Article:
Additional statistical analyses comparing floaters and slide volume, as well as reagent turnover are presented in Figs. 7–10. The scatter charts illustrate the presence of tissue fragments or cellular material during the linear staining process.
The statistical analysis demonstrated the relationships between the slide volume, reagent turnover, tissue types, and contamination rate. A direct relationship between slide volume and overall contamination rate was expected. To visualize the relationship between slide volume and overall contamination, a graphical summary with data points was presented. The data points located inside the ellipse represent the 95% confidence level of expected rate of contamination.
This global, multi-laboratory study showed significant loss of extraneous tissue fragments from patient slides to stainer baths and tissue migration from the stainer baths onto blank patient simulator slides. The sharing of reagents during linear H&E staining contributed to a variable amount of tissue cross-contamination among simulated patient slides. Even though the level of contamination in the stainer baths differed, every participating laboratory showed evidence of tissue contamination, e.g. benign tissue fragments, as well as atypical and malignant fragments. The number of different tissue types in the baths ranged from 2 to 18, with an average of 8 per linear stainer.
Further evaluation of preanalytical variables that could contribute to tissue discohesion is outside the scope of this study. However, future examination of preanalytical variables in the laboratory that address extraneous tissue contamination may include inadequate tissue fixation time, slide wicking technique to remove excess water after the section is picked up from the waterbath, use of positively charged slides, and slide drying method before staining. It seems unlikely that any modification to preanalytical variables in the laboratory would mitigate extraneous tissue contamination in the linear stainer baths completely.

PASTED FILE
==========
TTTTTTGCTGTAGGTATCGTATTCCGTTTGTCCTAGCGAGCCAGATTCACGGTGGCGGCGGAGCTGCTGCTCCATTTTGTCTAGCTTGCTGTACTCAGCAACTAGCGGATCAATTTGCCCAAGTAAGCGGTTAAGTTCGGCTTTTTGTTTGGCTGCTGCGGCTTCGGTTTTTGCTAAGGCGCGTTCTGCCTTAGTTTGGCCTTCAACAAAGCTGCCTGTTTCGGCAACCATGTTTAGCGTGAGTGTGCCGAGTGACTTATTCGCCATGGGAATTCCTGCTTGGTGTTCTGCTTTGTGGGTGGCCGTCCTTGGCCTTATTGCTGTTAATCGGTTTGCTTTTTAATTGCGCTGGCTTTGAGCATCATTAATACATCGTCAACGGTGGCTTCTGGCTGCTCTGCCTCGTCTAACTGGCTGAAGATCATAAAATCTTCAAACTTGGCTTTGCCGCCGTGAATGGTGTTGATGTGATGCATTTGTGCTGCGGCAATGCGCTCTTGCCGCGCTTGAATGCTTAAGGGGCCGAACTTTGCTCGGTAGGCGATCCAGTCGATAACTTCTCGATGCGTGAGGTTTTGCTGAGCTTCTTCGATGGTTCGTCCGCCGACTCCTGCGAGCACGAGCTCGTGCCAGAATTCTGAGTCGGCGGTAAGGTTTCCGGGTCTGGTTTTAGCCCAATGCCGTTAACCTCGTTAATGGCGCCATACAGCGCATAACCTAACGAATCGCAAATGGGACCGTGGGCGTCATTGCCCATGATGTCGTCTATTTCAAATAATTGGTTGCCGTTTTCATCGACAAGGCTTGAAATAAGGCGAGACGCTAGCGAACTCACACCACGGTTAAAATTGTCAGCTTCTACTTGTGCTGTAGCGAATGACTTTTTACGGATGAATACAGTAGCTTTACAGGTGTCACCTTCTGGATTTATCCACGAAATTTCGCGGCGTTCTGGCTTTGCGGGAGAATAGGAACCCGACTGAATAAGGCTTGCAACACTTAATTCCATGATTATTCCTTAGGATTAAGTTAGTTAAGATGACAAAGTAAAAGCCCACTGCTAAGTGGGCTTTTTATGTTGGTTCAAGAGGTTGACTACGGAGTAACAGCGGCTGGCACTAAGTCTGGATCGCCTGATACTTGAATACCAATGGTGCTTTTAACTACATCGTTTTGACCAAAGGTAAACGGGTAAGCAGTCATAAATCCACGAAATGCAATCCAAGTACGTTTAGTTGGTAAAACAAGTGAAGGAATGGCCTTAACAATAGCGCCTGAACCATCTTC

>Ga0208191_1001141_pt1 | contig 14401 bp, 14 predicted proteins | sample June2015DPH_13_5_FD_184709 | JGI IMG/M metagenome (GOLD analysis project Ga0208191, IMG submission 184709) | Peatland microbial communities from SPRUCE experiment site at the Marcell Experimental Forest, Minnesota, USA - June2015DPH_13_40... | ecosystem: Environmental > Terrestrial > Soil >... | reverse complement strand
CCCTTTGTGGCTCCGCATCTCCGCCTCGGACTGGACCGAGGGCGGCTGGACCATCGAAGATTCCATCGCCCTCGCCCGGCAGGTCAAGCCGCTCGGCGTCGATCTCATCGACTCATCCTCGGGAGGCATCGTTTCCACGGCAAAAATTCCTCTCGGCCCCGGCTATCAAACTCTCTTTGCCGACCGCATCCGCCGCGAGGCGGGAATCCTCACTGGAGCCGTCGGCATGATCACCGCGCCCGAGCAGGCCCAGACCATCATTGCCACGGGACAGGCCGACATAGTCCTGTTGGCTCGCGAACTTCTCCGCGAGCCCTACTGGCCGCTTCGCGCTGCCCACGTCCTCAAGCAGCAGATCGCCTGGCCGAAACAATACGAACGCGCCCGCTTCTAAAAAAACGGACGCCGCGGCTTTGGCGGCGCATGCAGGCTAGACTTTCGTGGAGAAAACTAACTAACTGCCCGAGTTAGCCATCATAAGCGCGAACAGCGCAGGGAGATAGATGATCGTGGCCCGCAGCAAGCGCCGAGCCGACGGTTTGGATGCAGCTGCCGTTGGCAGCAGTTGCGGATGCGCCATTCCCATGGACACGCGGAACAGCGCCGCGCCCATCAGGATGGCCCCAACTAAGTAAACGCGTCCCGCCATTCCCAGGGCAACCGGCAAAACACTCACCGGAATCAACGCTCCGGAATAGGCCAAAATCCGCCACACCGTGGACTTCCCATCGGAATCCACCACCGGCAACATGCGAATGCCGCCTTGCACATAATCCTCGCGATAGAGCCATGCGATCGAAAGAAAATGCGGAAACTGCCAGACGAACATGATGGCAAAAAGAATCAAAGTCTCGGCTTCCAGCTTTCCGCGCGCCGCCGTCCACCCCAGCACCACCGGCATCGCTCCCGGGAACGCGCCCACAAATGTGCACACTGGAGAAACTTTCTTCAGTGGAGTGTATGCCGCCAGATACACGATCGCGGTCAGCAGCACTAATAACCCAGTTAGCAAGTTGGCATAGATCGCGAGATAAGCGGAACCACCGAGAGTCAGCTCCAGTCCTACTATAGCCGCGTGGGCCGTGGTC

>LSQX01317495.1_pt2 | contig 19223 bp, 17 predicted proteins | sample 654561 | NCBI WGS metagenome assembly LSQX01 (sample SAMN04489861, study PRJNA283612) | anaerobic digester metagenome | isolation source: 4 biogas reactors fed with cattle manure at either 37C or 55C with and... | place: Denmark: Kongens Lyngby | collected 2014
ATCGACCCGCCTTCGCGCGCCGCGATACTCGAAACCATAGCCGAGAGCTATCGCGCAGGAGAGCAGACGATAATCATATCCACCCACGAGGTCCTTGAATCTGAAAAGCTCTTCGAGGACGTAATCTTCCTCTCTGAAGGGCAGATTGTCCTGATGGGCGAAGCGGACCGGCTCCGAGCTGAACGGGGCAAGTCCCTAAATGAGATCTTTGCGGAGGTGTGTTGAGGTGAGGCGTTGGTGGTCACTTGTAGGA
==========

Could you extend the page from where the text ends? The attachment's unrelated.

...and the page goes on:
The statistical analysis reveals that there is no correlation, pattern, or other determining factors which might influence the presence of extraneous tissue in the reagent baths (confidence interval=95%; Figs. 7–9). Reagent turnover did not appear to mitigate the apparent randomness of the presence of extraneous tissue fragments. Further, there is no apparent relationship between laboratory slide testing volume, number of contaminants found in the stainer baths, or number of identified tissue types in the stainer baths (Figs. 7–9). The magnitude of extraneous tissue cross-contamination, in terms of number of tissue types and total number of fragments found in the stainer baths, is independent of slide volume and reagent turnover in the stainer baths (Fig. 10). That is, a small volume laboratory is just as likely to experience a high degree of tissue cross-contamination as a large volume laboratory. Similarly, how often laboratories changed or filtered reagents had no effect on the extraneous tissue contamination found in reagent baths. The study results indicate that stainer bath contamination is a random process.
In 2011, a study by Carpenter described the contamination in stainer baths and its impact on pathologist interpretation of patient samples.5 The time and effort required to determine the origin and the identity of a floater interrupt the workflow in the histology laboratory. Additional sectioning and staining, as well as reading time for the pathologist, slow the result reporting to the clinician, and may delay treatment for the patient.